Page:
courtesy: analemma.com

Click here and scroll down to learn more about alien analemmas.

Realtime Space Weather Photo Gallery


Realtime Aurora Photo Gallery


Realtime Comet Photo Gallery


  All Sky Fireball Network

Every night, a network of NASA all-sky cameras scans the skies above the United States for meteoritic fireballs. Automated software maintained by NASA's Meteoroid Environment Office calculates their orbits, velocity, penetration depth in Earth's atmosphere and many other characteristics. Daily results are presented here on Spaceweather.com.

On Dec. 24, 2013, the network reported 19 fireballs.
(14 sporadics, 4 December Leonis Minorids, 1 Geminid)

In this diagram of the inner solar system, all of the fireball orbits intersect at a single point--Earth. The orbits are color-coded by velocity, from slow (red) to fast (blue). [Larger image] [movies]

On Dec. 23, 2013, the network reported 4 fireballs.
(4 sporadics)

In this diagram of the inner solar system, all of the fireball orbits intersect at a single point--Earth. The orbits are color-coded by velocity, from slow (red) to fast (blue). [Larger image] [movies]

  Near Earth Asteroids
Potentially Hazardous Asteroids (PHAs) are space rocks larger than approximately 100m that can come closer to Earth than 0.05 AU. None of the known PHAs is on a collision course with our planet, although astronomers are finding new ones all the time.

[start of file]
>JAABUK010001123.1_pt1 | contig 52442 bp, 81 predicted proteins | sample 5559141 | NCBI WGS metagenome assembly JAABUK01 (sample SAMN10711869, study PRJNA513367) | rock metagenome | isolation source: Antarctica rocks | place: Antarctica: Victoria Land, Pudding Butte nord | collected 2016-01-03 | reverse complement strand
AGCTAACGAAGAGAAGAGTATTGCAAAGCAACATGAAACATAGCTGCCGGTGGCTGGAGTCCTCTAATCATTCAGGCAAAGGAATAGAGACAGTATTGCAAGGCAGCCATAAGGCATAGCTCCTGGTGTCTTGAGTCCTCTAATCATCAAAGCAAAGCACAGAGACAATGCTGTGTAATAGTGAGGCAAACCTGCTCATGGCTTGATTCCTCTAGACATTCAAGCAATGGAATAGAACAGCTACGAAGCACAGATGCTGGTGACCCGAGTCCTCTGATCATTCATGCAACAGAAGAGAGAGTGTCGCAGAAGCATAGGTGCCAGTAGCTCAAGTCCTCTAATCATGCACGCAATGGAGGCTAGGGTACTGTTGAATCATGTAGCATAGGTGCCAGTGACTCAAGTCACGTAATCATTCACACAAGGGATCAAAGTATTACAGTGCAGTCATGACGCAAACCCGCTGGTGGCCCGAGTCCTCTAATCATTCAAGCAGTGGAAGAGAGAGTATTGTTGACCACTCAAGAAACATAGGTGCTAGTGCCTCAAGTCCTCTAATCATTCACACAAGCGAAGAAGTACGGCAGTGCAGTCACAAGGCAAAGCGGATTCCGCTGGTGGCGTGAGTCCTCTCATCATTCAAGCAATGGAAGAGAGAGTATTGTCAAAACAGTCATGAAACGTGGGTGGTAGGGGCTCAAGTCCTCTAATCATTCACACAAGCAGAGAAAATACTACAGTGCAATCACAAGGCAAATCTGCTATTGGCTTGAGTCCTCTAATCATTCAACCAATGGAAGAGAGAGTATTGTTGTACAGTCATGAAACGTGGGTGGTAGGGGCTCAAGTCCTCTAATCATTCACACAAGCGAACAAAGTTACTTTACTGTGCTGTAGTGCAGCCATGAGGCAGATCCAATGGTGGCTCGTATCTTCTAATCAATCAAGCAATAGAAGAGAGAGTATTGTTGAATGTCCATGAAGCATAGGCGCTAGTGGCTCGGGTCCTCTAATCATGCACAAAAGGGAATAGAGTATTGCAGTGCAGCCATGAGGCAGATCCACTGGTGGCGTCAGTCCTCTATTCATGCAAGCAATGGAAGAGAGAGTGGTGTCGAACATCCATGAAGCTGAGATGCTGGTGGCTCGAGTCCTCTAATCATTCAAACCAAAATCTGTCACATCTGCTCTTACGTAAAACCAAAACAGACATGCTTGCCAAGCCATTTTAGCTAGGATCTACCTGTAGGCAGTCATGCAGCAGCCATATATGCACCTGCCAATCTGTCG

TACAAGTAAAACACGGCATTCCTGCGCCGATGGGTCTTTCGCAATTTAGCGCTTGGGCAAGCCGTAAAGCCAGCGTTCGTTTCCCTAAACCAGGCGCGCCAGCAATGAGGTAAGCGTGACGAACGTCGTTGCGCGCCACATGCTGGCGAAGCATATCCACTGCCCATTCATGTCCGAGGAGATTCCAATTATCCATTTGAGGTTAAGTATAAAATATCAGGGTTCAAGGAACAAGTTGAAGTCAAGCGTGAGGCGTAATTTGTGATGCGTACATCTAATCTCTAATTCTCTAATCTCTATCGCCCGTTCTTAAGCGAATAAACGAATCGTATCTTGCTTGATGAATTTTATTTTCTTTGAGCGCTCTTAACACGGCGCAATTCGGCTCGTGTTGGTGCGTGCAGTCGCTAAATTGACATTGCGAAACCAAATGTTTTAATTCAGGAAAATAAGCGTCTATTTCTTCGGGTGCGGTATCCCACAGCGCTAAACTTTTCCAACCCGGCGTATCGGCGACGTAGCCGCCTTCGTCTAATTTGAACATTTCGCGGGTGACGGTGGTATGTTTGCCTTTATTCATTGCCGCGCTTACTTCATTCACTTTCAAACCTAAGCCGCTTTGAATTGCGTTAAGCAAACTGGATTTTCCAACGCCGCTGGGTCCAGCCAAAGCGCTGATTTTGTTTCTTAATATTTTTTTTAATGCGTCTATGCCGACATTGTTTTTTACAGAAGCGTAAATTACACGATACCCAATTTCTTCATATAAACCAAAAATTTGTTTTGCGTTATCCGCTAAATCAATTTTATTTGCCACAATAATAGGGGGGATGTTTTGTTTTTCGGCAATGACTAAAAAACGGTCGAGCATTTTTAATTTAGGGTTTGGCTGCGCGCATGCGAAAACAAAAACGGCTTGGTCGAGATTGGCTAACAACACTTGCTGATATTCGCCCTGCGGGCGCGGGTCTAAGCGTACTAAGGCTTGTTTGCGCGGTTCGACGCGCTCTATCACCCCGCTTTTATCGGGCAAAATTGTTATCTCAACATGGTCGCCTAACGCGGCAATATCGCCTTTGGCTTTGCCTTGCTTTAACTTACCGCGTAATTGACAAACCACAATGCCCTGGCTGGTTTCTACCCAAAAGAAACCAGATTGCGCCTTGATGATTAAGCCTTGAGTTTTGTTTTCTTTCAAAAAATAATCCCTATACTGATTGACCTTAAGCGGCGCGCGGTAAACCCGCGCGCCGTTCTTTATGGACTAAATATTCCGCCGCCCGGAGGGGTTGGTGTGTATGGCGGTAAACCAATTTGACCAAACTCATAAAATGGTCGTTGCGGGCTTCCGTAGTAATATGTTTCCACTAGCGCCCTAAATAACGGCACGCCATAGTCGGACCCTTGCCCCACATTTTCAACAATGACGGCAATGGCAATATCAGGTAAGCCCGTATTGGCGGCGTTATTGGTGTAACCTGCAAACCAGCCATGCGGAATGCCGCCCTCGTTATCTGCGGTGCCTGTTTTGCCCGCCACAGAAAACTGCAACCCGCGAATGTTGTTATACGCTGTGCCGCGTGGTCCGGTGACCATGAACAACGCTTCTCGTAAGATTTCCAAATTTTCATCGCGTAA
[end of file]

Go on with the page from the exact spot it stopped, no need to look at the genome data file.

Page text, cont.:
On December 24, 2013 there were 1447 potentially hazardous asteroids.
Recent & Upcoming Earth-asteroid encounters:
Asteroid
Date(UT)
Miss Distance
Size
2013 XH22
Dec 18
1.9 LD
27 m
2013 YB
Dec 23
0.07 LD
2 m
2011 YD29
Dec 28
6.1 LD
24 m
2007 SJ
Jan 21
18.9 LD
1.9 km
2012 BX34
Jan 28
9.6 LD
13 m
2006 DP14
Feb 10
6.2 LD
730 m
2000 EM26
Feb 18
8.8 LD
195 m
2000 EE14
Mar 6
64.6 LD
1.8 km
Notes: LD means "Lunar Distance." 1 LD = 384,401 km, the distance between Earth and the Moon. 1 LD also equals 0.00256 AU. MAG is the visual magnitude of the asteroid on the date of closest approach.
  Essential web links
NOAA Space Weather Prediction Center
  The official U.S. government space weather bureau
Atmospheric Optics
  The first place to look for information about sundogs, pillars, rainbows and related phenomena.
Solar Dynamics Observatory
  Researchers call it a "Hubble for the sun." SDO is the most advanced solar observatory ever.
STEREO
  3D views of the sun from NASA's Solar and Terrestrial Relations Observatory
Solar and Heliospheric Observatory
  Realtime and archival images of the Sun from SOHO.
Daily Sunspot Summaries
  from the NOAA Space Environment Center
Heliophysics
  the underlying science of space weather
Space Weather Alerts
   
  more links...